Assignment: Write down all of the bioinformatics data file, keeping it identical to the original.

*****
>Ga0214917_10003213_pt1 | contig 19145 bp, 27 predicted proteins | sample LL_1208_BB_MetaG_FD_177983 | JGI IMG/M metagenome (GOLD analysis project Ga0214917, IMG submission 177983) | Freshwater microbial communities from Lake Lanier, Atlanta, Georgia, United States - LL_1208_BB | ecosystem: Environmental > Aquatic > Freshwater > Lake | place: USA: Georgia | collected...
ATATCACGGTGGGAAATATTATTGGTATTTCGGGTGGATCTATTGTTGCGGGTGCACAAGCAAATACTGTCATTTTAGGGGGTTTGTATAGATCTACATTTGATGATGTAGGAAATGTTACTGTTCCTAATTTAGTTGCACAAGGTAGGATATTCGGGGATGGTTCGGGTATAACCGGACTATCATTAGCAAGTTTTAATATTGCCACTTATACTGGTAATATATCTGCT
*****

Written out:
>Ga0214917_10003213_pt1 | contig 19145 bp, 27 predicted proteins | sample LL_1208_BB_MetaG_FD_177983 | JGI IMG/M metagenome (GOLD analysis project Ga0214917, IMG submission 177983) | Freshwater microbial communities from Lake Lanier, Atlanta, Georgia, United States - LL_1208_BB | ecosystem: Environmental > Aquatic > Freshwater > Lake | place: USA: Georgia | collected...
ATATCACGGTGGGAAATATTATTGGTATTTCGGGTGGATCTATTGTTGCGGGTGCACAAGCAAATACTGTCATTTTAGGGGGTTTGTATAGATCTACATTTGATGATGTAGGAAATGTTACTGTTCCTAATTTAGTTGCACAAGGTAGGATATTCGGGGATGGTTCGGGTATAACCGGACTATCATTAGCAAGTTTTAATATTGCCACTTATACTGGTAATATATCTGCT